Clemonts v. Commissioner of Social Security et al

Filing 37

ORDER DENYING 34 Plaintiff's Motion for Judgment on the Pleadings, and GRANTING 35 Defendant's Motion for Judgment on the Pleadings. The final decision of the Commissioner is affirmed. Signed by US District Judge Terrence W. Boyle on 7/15/2014. Copy mailed to pro se plaintiff via US Mail. (Fisher, M.)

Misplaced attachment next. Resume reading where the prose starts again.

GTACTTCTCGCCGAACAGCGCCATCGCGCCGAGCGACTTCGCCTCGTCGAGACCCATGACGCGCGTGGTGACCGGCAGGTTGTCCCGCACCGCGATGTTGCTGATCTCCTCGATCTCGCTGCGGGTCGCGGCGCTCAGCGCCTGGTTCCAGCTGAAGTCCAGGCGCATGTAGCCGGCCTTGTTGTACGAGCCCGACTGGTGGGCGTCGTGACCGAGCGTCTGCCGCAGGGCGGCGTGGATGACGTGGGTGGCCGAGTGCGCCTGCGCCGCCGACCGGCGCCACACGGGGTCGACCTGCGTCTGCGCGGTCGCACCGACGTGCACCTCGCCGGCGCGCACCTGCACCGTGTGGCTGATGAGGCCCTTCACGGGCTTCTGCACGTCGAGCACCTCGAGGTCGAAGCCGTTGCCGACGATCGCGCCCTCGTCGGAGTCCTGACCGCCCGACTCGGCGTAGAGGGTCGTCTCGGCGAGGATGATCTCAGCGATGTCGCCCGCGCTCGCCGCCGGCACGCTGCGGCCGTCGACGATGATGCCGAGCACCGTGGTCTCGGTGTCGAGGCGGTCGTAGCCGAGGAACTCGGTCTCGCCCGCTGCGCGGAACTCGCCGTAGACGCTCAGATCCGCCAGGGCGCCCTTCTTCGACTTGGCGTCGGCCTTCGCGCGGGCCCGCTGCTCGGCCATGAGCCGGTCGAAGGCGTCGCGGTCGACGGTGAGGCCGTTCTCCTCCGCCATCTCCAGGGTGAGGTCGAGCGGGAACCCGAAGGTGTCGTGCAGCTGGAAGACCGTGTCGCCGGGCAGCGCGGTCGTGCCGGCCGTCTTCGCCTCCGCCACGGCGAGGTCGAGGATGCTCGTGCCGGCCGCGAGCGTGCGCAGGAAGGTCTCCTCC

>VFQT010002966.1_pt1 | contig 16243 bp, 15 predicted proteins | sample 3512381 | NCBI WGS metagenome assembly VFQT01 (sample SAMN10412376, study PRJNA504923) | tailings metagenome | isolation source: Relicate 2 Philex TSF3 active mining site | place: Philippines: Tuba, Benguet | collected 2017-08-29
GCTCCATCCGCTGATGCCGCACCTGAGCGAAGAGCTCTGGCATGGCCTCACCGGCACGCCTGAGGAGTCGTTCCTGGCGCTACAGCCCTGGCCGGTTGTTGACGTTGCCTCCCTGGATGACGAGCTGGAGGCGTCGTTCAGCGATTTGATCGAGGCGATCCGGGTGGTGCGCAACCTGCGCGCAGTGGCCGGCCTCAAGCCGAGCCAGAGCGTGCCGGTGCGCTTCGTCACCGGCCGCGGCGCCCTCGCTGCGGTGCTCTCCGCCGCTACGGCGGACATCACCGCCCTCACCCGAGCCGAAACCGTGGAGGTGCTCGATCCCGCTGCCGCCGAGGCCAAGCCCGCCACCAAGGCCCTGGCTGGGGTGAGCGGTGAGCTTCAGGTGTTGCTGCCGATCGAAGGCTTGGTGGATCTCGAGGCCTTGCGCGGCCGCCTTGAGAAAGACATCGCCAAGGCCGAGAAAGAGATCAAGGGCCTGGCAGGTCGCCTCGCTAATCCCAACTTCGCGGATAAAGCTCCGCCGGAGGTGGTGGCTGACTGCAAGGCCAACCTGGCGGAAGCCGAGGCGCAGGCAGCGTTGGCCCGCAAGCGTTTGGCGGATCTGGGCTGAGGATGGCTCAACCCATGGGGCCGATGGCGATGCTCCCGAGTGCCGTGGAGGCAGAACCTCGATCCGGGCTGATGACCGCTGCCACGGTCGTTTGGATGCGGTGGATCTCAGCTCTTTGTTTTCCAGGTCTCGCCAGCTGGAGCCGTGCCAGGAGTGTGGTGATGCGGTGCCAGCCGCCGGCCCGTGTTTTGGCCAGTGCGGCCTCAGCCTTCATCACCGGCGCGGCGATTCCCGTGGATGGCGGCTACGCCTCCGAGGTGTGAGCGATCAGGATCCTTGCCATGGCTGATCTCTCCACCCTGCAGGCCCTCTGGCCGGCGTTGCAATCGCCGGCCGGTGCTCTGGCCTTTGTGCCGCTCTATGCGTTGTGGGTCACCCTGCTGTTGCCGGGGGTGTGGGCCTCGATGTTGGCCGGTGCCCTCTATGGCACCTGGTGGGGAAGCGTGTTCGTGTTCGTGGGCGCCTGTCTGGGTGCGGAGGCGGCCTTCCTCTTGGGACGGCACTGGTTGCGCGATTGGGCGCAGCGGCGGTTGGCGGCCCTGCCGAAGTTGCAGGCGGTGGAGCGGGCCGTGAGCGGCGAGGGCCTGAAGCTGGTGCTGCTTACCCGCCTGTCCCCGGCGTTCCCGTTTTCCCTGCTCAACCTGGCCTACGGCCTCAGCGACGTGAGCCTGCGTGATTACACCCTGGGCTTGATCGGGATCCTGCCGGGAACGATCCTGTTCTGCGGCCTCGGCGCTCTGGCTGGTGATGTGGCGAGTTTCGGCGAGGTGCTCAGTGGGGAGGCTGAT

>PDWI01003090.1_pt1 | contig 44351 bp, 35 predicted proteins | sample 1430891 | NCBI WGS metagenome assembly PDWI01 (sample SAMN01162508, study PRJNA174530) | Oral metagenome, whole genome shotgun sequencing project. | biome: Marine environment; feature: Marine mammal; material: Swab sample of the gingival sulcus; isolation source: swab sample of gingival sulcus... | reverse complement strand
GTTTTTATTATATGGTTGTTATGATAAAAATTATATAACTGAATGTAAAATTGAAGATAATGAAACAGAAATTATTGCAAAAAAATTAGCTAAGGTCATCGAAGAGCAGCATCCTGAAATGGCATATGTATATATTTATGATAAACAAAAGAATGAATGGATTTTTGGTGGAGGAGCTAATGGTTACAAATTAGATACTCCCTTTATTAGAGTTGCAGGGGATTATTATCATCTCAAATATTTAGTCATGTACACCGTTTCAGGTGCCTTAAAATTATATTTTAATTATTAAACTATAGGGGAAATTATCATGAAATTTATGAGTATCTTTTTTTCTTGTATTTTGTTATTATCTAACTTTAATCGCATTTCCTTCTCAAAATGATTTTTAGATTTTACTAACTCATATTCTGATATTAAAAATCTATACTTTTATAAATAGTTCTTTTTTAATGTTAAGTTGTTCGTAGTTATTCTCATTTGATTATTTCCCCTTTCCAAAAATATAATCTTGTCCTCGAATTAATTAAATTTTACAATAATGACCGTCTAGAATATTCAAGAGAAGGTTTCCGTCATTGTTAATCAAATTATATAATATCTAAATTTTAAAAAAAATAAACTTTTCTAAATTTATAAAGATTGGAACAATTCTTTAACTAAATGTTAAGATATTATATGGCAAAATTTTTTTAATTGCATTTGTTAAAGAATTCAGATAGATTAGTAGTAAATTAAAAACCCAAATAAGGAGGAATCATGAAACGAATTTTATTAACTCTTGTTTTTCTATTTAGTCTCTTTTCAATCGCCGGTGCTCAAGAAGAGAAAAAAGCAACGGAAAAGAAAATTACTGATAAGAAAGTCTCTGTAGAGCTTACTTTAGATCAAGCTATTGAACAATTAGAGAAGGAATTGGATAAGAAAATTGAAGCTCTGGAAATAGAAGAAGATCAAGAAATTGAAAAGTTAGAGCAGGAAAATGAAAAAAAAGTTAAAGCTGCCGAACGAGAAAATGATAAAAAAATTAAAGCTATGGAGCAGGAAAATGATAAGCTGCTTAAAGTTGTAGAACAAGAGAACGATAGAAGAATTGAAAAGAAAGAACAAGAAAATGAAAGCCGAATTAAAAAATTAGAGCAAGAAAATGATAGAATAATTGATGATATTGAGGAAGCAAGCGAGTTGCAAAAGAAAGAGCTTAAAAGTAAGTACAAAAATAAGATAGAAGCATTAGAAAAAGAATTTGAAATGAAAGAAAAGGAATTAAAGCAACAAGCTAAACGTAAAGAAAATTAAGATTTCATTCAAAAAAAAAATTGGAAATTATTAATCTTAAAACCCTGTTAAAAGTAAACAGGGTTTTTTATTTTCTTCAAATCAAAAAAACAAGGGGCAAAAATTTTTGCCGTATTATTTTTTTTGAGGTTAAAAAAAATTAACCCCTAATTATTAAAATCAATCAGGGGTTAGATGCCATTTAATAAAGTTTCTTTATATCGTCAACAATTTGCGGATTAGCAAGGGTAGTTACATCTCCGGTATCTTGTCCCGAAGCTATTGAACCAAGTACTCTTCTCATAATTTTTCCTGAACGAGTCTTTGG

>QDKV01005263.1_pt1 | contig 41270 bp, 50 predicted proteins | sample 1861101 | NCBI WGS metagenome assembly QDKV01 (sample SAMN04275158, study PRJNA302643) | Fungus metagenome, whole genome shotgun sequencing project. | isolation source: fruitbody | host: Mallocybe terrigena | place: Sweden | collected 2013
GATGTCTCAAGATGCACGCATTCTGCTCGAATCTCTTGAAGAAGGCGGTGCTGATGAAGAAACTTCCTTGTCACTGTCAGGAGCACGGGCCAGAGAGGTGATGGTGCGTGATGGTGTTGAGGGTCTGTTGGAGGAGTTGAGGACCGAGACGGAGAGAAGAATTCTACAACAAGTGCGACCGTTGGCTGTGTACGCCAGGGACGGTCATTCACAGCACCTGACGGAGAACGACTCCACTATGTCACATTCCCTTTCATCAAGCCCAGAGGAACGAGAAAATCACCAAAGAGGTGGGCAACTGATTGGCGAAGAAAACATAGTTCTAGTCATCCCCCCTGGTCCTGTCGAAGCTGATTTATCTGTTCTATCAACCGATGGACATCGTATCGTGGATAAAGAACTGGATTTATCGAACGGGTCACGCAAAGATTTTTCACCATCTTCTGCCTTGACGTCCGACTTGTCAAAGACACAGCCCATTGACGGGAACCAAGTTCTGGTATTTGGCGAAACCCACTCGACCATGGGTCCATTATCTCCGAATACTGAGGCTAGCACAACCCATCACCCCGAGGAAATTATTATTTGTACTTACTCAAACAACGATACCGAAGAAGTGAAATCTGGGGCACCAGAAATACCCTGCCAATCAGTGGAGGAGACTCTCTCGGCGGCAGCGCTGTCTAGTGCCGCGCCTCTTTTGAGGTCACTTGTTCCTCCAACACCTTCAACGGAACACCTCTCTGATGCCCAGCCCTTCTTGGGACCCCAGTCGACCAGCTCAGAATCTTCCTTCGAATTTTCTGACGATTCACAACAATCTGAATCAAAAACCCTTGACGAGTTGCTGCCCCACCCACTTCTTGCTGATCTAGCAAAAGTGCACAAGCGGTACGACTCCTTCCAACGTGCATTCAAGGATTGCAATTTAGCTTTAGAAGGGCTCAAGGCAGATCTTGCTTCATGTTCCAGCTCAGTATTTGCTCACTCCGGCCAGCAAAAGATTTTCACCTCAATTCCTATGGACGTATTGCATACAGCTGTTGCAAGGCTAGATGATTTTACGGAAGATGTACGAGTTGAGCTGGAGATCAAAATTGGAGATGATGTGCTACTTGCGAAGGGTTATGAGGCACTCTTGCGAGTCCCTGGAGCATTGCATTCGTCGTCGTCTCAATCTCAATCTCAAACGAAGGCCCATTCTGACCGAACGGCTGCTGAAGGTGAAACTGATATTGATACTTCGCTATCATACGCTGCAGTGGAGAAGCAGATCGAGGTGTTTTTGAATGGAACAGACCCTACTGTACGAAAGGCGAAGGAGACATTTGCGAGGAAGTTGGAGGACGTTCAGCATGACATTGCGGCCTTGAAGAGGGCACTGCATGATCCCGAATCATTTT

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IN THE UNITED STATES DISTRICT COURT FOR THE EASTERN DISTRICT OF NORTH CAROLINA EASTERN DIVISION No. 4:13-CV-15-BO APRIL MICHELE CLEMONTS, ) ) Plaintiff, ) ) ) ) v. CAROLYN COLVIN, Acting Commissioner of Social Security, ORDER ) ) ) Defendant. ) This matter is before the Court on the parties' cross-motions for judgment on the pleadings. [DE 34 & 35]. For the reasons discussed below, defendant's motion is GRANTED, plaintiffs motion is DENIED and the decision of the Commissioner is AFFIRMED. BACKGROUND On June 3, 2008, plaintiff, April Clemonts filed applications for disability insurance benefits ("DIB") and supplemental security income ("SSI"). Plaintiff alleged a disability onset date of April 2, 2008 due to anxiety, depression, post-traumatic stress disorder, panic attacks and anxiety attacks. The claims were denied initially and on reconsideration and a request for hearing was timely filed. Administrative Law Judge ("ALJ") Richard E. Perlowski presided at a hearing on July 19, 2010. On August 6, 2010, the ALJ issued an unfavorable decision. The Appeals Council reviewed the decision, vacated it and remanded to the ALJ. The Appeals Council instructed the ALJ, on remand, to give further consideration to the third party statements and obtain supplemental evidence from a vocational expert ("VE") to clarify the effect of plaintiffs assessed limitations on her occupational base. A second hearing was held on June 13, 2011 and on August 19, 2011, the ALJ issued another unfavorable decision. The Appeals Council denied a request for review of that decision rendering the ALJ' s decision the final decision of the Commissioner. Plaintiff subsequently filed a prose complaint in this Court pursuant to 42 U.S. C. § 405(g). Defendant filed a motion to dismiss plaintiff's complaint as untimely which this Court dismissed. [DE 12]. However, on June 26, 2013, the Court issued a notice to plaintiff of failure to make service within 120 days. The Court then dismissed plaintiff's action for failure to prosecute on October 11, 2013. [DE 28]. Plaintiff then petitioned the Court to reconsider its motion and reverse the dismissal. [DE 30]. The Court granted that motion on March 12, 2014 and reopened the case. [DE 32]. Plaintiff then filed her motion for judgment on the pleadings which requests a remand to the Commissioner for an additional hearing before an ALJ. Defendant moved for judgment on the pleadings asking for the decision of the Commissioner to be affirmed. At the time of plaintiff's alleged onset date she was 26 years of age. Plaintiff has earned her GED and stopped working on March 2, 2007, because she started to have panic attacks, could not function correctly because of them, and had no babysitter to watch her children while she worked. [Tr. 305; 311]. Plaintiff's prior work includes restaurant cashier, meat plant deboner, bingo parlor floor runner, hotel housekeeper, sandwich artist, and retail store stocker. [Tr. 306]. Plaintiff has been diagnosed with post-traumatic stress disorder, major depressive disorder, and an anxiety related disorder. [Tr. 465; 502]. Plaintiff appears to take Lexapro, Xanax, Seroquel, and Zoloft to treat her conditions. [Tr. 31; 611]. 2 DISCUSSION When a social security claimant appeals a final decision of the Commissioner, the district court's review is limited to the determination of whether, based on the entire administrative record, there is substantial evidence to support the Commissioner's findings. 42 U.S.C. § 405(g); Richardson v. Perales, 402 U.S. 389, 401 (1971). Substantial evidence is defined as "evidence which a reasoning mind would accept as sufficient to support a particular conclusion." Shively v. Heckler, 739 F.2d 987, 989 (4th Cir. 1984)(quoting Laws v. Celebrezze, 368 F.2d 640, 642 (4th Cir. 1966)). If the Commissioner's decision is supported by such evidence, it must be affirmed. Smith v. Chafer, 99 F.3d 635, 638 (4th Cir. 1996). In making a disability determination, the ALJ engages in a five-step evaluation process. 20 C.F.R. § 404.1520; see Johnson v. Barnhart, 434 F.3d 650 (4th Cir. 2005). The analysis requires the ALJ to consider the following enumerated factors sequentially. At step one, if the claimant is currently engaged in substantial gainful activity, the claim is denied. At step two, the claim is denied if the claimant does not have a severe impairment or combination of impairments significantly limiting him or her from performing basic work activities. At step three, the claimant's impairment is compared to those in the Listing of Impairments. See 20 C.F.R. Part 404, Subpart P, App. 1. If the impairment is listed in the Listing of Impairments or if it is equivalent to a listed impairment, disability is conclusively presumed. However, if the claimant's impairment does not meet or equal a listed impairment then, at step four, the claimant's residual functional capacity ("RFC") is assessed to determine whether plaintiff can perform his past work despite his impairments. If the claimant cannot perform past relevant work, the analysis moves on to step five: establishing whether the claimant, based on his age, work experience, and RFC can perform other substantial gainful work. The burden of proof is on the claimant for the first 3 four steps of this inquiry, but shifts to the Commissioner at the fifth step. Pass v. Chater, 65 F.3d 1200, 1203 (4th Cir. 1995). Here, plaintiff argues that the ALJ erred in two ways. First she argues that the ALJ made his determination based solely on her age and job qualifications. Second plaintiff argues that the ALJ did not properly consider the opinion of Dr. Hines who found that she had several limiting mental restrictions that would prevent her from performing any work activity. In both instances, substantial evidence in the record supports the findings of the ALJ and the decision of the Commissioner is therefore affirmed. Plaintiff argues that Dr. Hines found that she had severe limiting mental restrictions that would prevent her from performing any work activity and that, if his diagnosis was questioned by the Agency, she should have had the opportunity to receive a second opinion by a doctor of its choice. However, this argument misses the point. The ALJ did not question the diagnosis of Dr. Hines and treated the opinion as a treating source statement. However, the ALJ granted this opinion little weight as he found that it was not supported by the record evidence. Controlling weight may not be given to a treating source's medical opinion unless the opinion is wellsupported by medically acceptable clinical and laboratory diagnostic techniques. SSR 96-2p. Here, the ALJ considered all of the evidence from plaintiffs treatment records beginning with the court ordered evaluation on June 3, 2008 through the treatment note dated May 9, 2011. [Tr. 15-16]. The ALJ noted, and the record supports, that plaintiffs symptoms have significantly improved with treatment, and as such, do not support Dr. Hines's opinion that plaintiff is unable to work. Further, the ALJ considered her statement that she had been fired by previous employers due to her symptoms, but noted that none of the medications she is currently using to treat her condition preclude her from work. As such the ALJ's assignment of weight to Dr. 4 Hines's opinion is supported by substantial evidence and the Court finds no error in the ALI's dealing with this opinion. Plaintiff also argues that the ALI's decision was based solely on her age and job qualifications that she obtained in the past. This is clearly not true. The ALJ provided a detailed decision in which he considered all of the medical evidence, plaintiffs testimony, and the third party function reports submitted on her behalf. After considering all of this evidence, the ALJ determined her RFC and took into consideration all of this evidence in formulating the limitations included in the RFC finding. [Tr. 16]. The fact that the ALJ clearly considered all of this evidence and then discussed it in making his determination shows that he based his finding upon the treatment record showing that plaintiffs mental impairments improved significantly with treatment. There is no support in the record for her assertion that the decision was made solely on her age and job qualifications that she obtained in the past. The ALI's finding is supported by substantial evidence in the record. Accordingly, this Court affirms the decision of the Commissioner. CONCLUSION For the foregoing reasons, the plaintiffs motion for judgment on the pleadings is DENIED, the defendant's motion is GRANTED, and the final decision of the Commissioner is AFFIRMED. SO ORDERED. This Jjday of July 2014. -~~W-¥ T~YLE UNITED STATES DISTRICT JUDGE 5